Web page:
Professionals in the landscape industry are typically categorized in one of two ways. You’re either a “plant guy” who’s had to learn about sales, management and finance, or you’re a “business guy” – an entrepreneurial type who’s accrued horticultural knowledge along the way.
Tom Shotzbarger is neither. Or he’s both, depending on which way you look at it. Though the general manager of Tomlinson Bomberger Lawn Care & Landscape in Lancaster, Pa., doesn’t fit into one of the typical green industry “types,” one thing is for sure – Shotzbarger is an education guy. And it highlights why his 34-year-long career in the green industry has been both fulfilling and successful.
“Tom only has one degree, but he probably has enough education to have two and a half by now,” says Joan Shotzbarger, Tom’s wife of 30 years.
In addition to continually pursuing his own education, Shotzbarger has been on the giving end, too, serving as an instructor at several community colleges and conducting talks and training sessions at countless industry events over the years. If you need evidence of Shotzbarger’s commitment to education, take a look at his signature. He lists his professional certifications after his name, which isn’t notable in itself, as it’s a common practice among professionals. But most professionals don’t have eight certifications flanking their names like Shotzbarger does. “He has to be the reigning champion in all of PLANET in professional certifications,” says friend and former colleague Fred Haskett, managing partner of U.S. Lawns West and St. Charles County in St. Louis. (See sidebar below to learn about Shotzbarger’s eight certifications.) “I have two and I thought I was doing pretty well,” says Haskett, jokingly.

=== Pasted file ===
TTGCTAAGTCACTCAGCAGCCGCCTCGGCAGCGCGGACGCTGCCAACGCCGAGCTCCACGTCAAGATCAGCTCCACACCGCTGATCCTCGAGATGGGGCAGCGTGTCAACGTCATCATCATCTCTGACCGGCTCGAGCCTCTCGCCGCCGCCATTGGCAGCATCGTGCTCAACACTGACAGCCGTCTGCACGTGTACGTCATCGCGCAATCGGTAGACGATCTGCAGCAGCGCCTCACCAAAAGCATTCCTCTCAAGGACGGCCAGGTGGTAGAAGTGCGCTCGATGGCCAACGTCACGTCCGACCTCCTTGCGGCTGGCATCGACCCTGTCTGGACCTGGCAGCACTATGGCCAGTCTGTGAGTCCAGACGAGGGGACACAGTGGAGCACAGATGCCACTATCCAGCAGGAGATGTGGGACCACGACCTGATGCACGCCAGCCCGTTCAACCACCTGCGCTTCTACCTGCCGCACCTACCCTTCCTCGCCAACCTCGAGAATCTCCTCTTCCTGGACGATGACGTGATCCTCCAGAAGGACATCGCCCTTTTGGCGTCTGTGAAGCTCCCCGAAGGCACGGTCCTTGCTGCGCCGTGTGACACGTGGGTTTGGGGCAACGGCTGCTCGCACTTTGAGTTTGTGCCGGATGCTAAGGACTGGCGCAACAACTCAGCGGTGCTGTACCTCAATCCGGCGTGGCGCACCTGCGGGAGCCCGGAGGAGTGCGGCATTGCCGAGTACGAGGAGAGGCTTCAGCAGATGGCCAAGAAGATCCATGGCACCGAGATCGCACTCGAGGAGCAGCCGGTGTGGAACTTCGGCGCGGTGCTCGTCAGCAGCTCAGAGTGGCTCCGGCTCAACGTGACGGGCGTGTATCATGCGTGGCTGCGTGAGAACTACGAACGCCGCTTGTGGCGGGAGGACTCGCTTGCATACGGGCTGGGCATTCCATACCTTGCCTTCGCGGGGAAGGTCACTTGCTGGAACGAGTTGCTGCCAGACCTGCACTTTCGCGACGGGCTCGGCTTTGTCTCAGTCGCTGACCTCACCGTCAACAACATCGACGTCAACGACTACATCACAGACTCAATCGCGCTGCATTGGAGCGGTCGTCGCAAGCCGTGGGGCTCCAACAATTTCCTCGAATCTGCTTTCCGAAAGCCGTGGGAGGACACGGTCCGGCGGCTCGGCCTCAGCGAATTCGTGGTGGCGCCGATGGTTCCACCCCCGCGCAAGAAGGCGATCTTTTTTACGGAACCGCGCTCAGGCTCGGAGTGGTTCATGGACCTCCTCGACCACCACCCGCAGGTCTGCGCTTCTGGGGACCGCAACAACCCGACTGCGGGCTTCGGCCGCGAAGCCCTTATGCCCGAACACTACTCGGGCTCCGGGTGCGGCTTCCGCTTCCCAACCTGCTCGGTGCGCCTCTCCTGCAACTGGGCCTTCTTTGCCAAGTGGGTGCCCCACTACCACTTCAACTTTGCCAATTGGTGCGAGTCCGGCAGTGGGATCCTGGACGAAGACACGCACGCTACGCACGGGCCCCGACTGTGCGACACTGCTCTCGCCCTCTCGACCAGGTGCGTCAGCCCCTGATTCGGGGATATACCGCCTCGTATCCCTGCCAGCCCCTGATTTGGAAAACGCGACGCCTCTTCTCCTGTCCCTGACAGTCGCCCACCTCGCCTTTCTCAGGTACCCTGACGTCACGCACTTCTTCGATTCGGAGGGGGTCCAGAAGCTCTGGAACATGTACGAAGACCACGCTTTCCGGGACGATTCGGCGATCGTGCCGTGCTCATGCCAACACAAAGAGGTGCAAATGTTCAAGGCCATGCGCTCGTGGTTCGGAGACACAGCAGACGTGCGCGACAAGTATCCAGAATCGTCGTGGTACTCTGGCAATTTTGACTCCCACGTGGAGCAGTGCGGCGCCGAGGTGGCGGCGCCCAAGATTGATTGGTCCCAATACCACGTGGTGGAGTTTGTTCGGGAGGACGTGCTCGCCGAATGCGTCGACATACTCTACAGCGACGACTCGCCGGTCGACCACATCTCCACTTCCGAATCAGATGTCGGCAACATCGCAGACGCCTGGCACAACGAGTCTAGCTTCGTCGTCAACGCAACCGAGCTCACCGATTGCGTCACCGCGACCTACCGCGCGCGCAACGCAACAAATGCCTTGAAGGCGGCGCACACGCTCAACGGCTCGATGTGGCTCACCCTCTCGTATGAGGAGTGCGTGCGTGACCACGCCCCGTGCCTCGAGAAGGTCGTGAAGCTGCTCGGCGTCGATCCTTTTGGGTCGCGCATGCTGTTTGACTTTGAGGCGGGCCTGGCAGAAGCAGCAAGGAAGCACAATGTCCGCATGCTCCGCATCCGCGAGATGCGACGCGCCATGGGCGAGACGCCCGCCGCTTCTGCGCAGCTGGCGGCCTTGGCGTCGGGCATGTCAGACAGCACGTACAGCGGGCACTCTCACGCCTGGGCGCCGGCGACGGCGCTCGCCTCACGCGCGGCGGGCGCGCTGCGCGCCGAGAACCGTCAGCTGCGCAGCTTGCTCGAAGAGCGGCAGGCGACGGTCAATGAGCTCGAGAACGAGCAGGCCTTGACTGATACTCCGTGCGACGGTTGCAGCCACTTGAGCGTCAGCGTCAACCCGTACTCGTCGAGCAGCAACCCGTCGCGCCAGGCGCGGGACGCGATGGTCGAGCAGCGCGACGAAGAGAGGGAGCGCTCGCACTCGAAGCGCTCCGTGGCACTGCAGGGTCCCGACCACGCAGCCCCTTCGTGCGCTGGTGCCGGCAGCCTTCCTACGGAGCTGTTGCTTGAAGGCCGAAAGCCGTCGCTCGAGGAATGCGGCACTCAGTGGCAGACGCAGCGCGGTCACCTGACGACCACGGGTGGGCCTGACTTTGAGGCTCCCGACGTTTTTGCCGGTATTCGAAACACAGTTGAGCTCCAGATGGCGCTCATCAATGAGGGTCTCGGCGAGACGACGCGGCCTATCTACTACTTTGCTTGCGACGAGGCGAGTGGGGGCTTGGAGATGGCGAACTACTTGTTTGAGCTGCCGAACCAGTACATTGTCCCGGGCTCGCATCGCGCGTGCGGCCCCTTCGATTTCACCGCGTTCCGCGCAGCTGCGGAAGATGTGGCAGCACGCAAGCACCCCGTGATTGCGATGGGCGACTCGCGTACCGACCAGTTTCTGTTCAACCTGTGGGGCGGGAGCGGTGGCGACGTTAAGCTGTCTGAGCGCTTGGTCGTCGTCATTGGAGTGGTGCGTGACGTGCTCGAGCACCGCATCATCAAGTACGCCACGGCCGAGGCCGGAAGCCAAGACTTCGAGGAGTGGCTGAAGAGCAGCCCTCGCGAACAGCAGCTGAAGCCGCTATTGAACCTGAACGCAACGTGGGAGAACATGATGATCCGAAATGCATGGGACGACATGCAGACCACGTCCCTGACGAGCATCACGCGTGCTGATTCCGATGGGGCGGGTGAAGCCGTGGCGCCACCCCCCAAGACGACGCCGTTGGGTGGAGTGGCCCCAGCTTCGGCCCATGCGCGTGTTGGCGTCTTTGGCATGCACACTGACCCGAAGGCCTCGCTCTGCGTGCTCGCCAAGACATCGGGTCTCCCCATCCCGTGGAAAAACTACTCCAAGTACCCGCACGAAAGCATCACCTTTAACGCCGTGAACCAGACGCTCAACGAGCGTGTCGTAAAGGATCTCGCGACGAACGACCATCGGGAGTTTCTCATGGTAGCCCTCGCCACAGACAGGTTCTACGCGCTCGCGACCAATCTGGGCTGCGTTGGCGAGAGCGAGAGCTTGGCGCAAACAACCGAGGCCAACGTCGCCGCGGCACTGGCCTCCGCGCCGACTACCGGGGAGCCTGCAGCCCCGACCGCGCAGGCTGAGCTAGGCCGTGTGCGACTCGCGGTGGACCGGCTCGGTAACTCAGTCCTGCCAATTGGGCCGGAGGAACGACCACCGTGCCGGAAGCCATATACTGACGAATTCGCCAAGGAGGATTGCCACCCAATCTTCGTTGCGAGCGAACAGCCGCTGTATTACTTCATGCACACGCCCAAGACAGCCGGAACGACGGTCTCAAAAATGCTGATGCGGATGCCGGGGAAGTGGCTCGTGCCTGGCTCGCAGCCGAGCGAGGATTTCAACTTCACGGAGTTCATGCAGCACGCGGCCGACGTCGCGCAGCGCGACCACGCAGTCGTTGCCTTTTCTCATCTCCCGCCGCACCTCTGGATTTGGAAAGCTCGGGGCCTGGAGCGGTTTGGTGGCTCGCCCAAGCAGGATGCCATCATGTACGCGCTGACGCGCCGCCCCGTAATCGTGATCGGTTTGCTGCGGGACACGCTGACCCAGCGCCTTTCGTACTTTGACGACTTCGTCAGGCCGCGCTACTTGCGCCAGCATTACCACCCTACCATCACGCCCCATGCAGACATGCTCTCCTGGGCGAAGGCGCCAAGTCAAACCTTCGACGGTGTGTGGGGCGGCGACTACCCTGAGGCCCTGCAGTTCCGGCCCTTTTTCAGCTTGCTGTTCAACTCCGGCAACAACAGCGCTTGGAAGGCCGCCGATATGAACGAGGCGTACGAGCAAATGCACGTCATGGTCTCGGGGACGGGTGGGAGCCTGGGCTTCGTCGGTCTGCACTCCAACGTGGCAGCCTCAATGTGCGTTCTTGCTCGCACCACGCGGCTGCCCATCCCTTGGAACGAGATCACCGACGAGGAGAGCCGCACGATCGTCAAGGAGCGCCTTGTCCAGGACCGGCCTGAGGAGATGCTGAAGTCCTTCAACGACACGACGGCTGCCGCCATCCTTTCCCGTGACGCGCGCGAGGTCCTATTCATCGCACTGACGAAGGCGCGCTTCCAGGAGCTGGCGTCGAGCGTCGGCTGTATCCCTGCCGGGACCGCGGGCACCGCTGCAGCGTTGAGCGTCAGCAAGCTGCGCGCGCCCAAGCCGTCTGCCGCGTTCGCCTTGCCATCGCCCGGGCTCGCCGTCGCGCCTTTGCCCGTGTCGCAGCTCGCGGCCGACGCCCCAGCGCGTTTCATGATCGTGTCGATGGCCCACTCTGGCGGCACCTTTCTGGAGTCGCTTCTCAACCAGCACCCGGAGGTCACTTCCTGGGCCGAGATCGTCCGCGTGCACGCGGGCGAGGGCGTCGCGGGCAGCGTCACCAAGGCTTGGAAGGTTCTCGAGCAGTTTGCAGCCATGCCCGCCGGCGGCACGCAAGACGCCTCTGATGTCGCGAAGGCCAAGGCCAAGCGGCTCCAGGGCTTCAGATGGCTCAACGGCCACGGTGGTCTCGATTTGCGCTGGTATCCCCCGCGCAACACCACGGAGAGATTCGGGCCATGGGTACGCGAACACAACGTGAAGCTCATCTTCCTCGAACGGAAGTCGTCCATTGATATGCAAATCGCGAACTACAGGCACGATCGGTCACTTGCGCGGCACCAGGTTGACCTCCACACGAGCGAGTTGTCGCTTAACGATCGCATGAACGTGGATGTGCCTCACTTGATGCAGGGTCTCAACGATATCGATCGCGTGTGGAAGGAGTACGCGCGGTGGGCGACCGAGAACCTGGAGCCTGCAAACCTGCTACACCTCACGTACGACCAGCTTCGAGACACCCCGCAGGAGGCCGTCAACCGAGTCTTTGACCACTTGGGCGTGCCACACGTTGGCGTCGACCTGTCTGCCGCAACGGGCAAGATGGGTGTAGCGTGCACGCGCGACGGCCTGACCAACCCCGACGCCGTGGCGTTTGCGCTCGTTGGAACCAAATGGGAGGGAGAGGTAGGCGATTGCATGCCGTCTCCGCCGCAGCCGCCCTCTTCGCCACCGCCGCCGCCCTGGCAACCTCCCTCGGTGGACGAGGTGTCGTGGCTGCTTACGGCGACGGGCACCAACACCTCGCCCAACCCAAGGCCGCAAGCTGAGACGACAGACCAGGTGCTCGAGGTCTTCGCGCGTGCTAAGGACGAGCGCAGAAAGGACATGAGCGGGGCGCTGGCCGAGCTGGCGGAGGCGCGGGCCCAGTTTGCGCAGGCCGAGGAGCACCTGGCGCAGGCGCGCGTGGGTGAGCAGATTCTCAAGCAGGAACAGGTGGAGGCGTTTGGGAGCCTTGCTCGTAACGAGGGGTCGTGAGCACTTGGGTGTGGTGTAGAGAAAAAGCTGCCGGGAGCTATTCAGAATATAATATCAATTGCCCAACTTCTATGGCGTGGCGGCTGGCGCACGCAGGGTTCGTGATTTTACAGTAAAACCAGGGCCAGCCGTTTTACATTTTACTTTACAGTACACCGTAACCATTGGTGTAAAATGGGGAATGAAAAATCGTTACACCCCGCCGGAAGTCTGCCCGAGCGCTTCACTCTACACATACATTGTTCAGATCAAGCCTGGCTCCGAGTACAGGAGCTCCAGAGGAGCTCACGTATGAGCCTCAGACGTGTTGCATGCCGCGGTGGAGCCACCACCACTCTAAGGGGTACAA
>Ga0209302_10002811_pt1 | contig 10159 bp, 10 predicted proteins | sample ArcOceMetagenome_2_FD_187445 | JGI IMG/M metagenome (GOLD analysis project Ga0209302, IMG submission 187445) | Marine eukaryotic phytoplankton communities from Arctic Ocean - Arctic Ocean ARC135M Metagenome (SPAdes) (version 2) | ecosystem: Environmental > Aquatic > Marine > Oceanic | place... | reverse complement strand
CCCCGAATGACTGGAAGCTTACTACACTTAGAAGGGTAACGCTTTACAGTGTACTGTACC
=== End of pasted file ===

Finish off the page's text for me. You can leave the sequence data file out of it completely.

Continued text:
Though the alphabet soup may seem like overkill, Shotzbarger doesn’t promote his certifications for self-serving reasons. Certification is one of his “causes.” He believes it’s one of the factors that will contribute to improving public perception of the green industry.
“A positive image for the green industry is critical, and things like more training, better education and professional certification help foster and improve the public’s perception that what we do is create and maintain the quality of life in communities,” he says. So when clients and peers notice the eight designations after his name, they ask about them. “It really adds value to not only my career but the whole industry.”
Continually seeking opportunities to better the industry and himself through education and volunteerism are the hallmarks of Shotzbarger’s career.
THE ROAD OUT WEST. Shotzbarger got his first taste of the green industry during his senior year of high school in Philadelphia. After three and a half years working part-time at a card and gift shop, he felt the urge to work outdoors. He asked around, and a friend of a friend got him a job with Liam Ferns Landscaping.
Shotzbarger enjoyed the job mowing lawns and continued to work there during the summers when he attended Haverford College in Haverford, Pa. At the time, Shotzbarger pursued a liberal arts degree, but he didn’t yet have a clear goal for his education. After two years he decided to put it on hold until he mapped out a future.